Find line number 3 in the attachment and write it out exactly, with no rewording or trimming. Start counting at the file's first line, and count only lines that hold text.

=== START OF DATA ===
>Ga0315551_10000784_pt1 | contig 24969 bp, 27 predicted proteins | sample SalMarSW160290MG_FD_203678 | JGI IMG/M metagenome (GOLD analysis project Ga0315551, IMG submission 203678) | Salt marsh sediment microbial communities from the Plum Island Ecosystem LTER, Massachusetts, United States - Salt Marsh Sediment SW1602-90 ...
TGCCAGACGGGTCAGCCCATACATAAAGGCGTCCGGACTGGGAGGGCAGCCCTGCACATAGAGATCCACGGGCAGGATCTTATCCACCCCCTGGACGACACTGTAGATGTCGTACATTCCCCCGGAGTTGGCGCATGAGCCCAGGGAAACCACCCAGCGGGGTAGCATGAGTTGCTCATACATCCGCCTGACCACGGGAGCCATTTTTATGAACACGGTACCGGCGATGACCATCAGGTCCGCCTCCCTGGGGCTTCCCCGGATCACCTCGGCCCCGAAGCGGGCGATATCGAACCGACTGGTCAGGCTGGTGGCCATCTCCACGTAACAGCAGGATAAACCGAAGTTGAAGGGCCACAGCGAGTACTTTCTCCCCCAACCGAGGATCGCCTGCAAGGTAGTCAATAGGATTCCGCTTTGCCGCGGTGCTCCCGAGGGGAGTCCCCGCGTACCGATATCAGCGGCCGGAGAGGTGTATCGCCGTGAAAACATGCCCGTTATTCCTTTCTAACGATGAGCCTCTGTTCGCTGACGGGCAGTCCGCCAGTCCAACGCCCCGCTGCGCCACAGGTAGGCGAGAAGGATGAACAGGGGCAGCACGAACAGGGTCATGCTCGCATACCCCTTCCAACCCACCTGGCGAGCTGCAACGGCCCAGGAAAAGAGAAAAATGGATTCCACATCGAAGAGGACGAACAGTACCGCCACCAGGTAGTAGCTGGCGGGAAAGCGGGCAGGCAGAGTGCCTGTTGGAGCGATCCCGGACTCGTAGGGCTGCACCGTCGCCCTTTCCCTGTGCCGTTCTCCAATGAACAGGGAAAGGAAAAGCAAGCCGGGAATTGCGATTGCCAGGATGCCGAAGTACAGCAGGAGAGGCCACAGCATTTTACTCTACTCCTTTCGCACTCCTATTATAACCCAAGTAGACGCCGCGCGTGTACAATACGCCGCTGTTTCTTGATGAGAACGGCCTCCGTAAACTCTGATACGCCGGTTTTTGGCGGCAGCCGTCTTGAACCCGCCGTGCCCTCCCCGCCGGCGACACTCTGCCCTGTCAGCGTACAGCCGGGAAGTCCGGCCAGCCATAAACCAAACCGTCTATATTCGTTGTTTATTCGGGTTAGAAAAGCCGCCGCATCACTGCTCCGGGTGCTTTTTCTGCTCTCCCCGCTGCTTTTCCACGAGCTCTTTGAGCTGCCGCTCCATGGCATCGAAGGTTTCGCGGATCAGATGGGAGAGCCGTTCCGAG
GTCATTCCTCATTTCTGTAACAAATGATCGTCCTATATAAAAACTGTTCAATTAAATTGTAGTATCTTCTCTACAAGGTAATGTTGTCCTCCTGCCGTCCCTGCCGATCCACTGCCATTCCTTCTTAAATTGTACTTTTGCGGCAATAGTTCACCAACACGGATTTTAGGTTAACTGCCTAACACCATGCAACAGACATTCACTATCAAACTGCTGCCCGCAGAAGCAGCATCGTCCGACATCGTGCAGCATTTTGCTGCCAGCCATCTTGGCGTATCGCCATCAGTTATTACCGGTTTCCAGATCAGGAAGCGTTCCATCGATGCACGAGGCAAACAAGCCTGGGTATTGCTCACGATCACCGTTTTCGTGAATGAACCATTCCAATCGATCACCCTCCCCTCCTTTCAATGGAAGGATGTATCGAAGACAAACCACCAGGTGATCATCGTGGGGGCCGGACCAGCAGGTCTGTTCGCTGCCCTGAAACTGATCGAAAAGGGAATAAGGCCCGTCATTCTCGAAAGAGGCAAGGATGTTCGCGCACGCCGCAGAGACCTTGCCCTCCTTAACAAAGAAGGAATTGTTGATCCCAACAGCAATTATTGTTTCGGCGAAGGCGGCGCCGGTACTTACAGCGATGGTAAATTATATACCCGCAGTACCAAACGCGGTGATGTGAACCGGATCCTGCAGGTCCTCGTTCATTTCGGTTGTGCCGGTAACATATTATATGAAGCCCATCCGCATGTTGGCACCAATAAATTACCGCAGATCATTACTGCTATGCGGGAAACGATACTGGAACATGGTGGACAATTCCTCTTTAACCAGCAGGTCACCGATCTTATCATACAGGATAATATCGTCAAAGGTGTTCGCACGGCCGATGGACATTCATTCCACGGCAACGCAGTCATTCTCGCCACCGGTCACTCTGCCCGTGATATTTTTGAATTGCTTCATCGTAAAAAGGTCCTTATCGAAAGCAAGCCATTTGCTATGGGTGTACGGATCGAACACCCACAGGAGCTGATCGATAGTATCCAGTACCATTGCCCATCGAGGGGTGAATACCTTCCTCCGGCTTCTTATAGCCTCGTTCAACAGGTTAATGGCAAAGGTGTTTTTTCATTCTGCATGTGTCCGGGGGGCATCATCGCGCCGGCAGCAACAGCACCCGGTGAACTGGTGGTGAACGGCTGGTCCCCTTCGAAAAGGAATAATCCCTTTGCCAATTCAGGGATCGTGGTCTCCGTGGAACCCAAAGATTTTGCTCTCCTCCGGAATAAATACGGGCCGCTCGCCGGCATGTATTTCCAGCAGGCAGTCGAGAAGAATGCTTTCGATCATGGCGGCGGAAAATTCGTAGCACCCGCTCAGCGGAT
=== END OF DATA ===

GTCATTCCTCATTTCTGTAACAAATGATCGTCCTATATAAAAACTGTTCAATTAAATTGTAGTATCTTCTCTACAAGGTAATGTTGTCCTCCTGCCGTCCCTGCCGATCCACTGCCATTCCTTCTTAAATTGTACTTTTGCGGCAATAGTTCACCAACACGGATTTTAGGTTAACTGCCTAACACCATGCAACAGACATTCACTATCAAACTGCTGCCCGCAGAAGCAGCATCGTCCGACATCGTGCAGCATTTTGCTGCCAGCCATCTTGGCGTATCGCCATCAGTTATTACCGGTTTCCAGATCAGGAAGCGTTCCATCGATGCACGAGGCAAACAAGCCTGGGTATTGCTCACGATCACCGTTTTCGTGAATGAACCATTCCAATCGATCACCCTCCCCTCCTTTCAATGGAAGGATGTATCGAAGACAAACCACCAGGTGATCATCGTGGGGGCCGGACCAGCAGGTCTGTTCGCTGCCCTGAAACTGATCGAAAAGGGAATAAGGCCCGTCATTCTCGAAAGAGGCAAGGATGTTCGCGCACGCCGCAGAGACCTTGCCCTCCTTAACAAAGAAGGAATTGTTGATCCCAACAGCAATTATTGTTTCGGCGAAGGCGGCGCCGGTACTTACAGCGATGGTAAATTATATACCCGCAGTACCAAACGCGGTGATGTGAACCGGATCCTGCAGGTCCTCGTTCATTTCGGTTGTGCCGGTAACATATTATATGAAGCCCATCCGCATGTTGGCACCAATAAATTACCGCAGATCATTACTGCTATGCGGGAAACGATACTGGAACATGGTGGACAATTCCTCTTTAACCAGCAGGTCACCGATCTTATCATACAGGATAATATCGTCAAAGGTGTTCGCACGGCCGATGGACATTCATTCCACGGCAACGCAGTCATTCTCGCCACCGGTCACTCTGCCCGTGATATTTTTGAATTGCTTCATCGTAAAAAGGTCCTTATCGAAAGCAAGCCATTTGCTATGGGTGTACGGATCGAACACCCACAGGAGCTGATCGATAGTATCCAGTACCATTGCCCATCGAGGGGTGAATACCTTCCTCCGGCTTCTTATAGCCTCGTTCAACAGGTTAATGGCAAAGGTGTTTTTTCATTCTGCATGTGTCCGGGGGGCATCATCGCGCCGGCAGCAACAGCACCCGGTGAACTGGTGGTGAACGGCTGGTCCCCTTCGAAAAGGAATAATCCCTTTGCCAATTCAGGGATCGTGGTCTCCGTGGAACCCAAAGATTTTGCTCTCCTCCGGAATAAATACGGGCCGCTCGCCGGCATGTATTTCCAGCAGGCAGTCGAGAAGAATGCTTTCGATCATGGCGGCGGAAAATTCGTAGCACCCGCTCAGCGGAT